As part of the events surrounding the release of The Edwin Drood Murders, I have been making contact with several Dickens-related bloggers. One of the cheekiest is Adam Selzer, a Renaissance Man and YA author (Sparks—Flux Books, 2011, and Play Me Backwards, forthcoming from Simon and Schuster in 2014), a Chicago “Ghost Tour” guide, and enthusiastic amateur Dickensian, who likes to replicate drinks found in Dickens’s novels.
I found him through his charming blog, “Drink Like the Dickens,” which had a flurry of activity in early 2013, but has been on hiatus temporarily while Adam attends to his book contracts and other responsibilities. But Adam made time for an online “conversation” with me, and we are posting our discussion on our respective websites.
Christopher: Adam, so great to “meet” you in cyberspace. I’ve been a fan of “Drink Like the Dickens” since I discovered it while researching Our Mutual Friend for a seminar I conducted earlier this year. I served Purl, one of the favorite drinks at The Six Jolly Fellowship Porters, to help my participants get into Dickens’s high-octane world. You are a man of catholic tastes. How did you first get into Dickens?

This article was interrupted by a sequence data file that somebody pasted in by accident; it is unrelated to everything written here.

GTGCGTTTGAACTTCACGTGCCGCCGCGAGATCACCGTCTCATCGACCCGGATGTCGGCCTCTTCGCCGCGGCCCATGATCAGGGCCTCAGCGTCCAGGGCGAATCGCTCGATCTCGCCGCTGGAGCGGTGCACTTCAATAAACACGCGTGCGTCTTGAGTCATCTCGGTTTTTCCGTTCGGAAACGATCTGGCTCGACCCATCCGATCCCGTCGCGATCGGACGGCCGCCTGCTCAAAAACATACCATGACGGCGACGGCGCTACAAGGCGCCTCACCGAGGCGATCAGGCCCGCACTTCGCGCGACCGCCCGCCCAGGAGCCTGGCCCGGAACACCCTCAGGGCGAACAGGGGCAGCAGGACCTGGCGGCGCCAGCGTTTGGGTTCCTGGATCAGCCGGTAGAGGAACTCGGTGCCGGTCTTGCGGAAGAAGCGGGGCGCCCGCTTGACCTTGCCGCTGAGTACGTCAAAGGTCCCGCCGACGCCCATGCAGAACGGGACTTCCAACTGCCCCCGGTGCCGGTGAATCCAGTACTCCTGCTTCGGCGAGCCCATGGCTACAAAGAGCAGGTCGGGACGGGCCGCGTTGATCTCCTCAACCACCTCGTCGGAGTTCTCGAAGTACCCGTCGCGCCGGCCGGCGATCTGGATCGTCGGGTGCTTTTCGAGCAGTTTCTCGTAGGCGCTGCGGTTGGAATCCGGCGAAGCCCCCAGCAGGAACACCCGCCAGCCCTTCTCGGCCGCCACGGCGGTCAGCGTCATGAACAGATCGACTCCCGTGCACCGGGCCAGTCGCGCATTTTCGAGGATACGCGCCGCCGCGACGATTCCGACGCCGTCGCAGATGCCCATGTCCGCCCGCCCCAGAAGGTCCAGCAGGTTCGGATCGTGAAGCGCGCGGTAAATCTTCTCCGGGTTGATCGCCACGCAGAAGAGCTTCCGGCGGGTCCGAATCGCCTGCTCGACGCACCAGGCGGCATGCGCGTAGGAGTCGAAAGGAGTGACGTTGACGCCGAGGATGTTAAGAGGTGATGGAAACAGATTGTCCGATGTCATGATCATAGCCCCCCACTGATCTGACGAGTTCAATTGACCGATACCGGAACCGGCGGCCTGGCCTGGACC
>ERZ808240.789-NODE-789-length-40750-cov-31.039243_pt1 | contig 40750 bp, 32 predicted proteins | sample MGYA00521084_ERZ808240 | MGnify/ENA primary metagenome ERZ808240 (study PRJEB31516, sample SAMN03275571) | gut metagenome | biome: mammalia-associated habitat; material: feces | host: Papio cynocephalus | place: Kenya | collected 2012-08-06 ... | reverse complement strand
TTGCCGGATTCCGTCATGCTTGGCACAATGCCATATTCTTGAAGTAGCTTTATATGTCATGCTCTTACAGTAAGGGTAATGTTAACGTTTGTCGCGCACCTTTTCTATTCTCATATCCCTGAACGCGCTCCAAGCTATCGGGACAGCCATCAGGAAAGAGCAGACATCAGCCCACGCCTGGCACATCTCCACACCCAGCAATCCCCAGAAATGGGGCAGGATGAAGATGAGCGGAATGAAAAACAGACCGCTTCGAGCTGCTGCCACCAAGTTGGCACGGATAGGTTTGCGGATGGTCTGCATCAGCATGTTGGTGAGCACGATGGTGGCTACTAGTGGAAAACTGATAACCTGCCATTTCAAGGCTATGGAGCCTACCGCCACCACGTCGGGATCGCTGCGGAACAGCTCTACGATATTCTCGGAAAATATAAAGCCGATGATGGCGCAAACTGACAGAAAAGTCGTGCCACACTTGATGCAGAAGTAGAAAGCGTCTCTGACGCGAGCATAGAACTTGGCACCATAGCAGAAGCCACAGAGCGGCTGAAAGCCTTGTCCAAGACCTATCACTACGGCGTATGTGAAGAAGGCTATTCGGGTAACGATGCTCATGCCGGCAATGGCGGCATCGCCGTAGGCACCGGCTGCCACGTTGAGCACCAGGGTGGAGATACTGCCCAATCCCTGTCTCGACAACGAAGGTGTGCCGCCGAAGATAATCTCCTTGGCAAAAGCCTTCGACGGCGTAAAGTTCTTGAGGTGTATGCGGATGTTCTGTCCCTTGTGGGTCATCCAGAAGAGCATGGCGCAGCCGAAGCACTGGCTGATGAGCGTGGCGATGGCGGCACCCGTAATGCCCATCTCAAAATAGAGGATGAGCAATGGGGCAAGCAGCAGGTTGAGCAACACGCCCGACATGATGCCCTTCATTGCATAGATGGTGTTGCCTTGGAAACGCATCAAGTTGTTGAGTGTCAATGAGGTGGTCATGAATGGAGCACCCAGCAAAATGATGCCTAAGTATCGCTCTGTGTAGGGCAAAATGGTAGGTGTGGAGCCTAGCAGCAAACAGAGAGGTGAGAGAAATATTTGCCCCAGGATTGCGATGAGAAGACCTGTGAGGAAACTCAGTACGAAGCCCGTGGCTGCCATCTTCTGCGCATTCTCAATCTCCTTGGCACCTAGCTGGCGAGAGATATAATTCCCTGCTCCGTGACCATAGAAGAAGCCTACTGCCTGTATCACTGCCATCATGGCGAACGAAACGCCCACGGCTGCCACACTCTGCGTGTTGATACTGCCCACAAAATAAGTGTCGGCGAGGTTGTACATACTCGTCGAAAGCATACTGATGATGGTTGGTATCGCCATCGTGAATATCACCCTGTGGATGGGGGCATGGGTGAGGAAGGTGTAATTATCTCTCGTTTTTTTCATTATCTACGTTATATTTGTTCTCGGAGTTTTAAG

Adam: I was working as a pizza delivery man, and after a while listening to music started to seem like a chore, so I downloaded a bunch of old radio shows. I particularly liked the mystery shows, like Inner Sanctum. One night I listened to a two-parter of The Mystery of Edwin Drood that Suspense did in the early ’50s, and I enjoyed it so much that I thought I’d read the real thing. SO that winter I ended up reading Drood, Great Expectations, and Bleak House. After that I was hooked.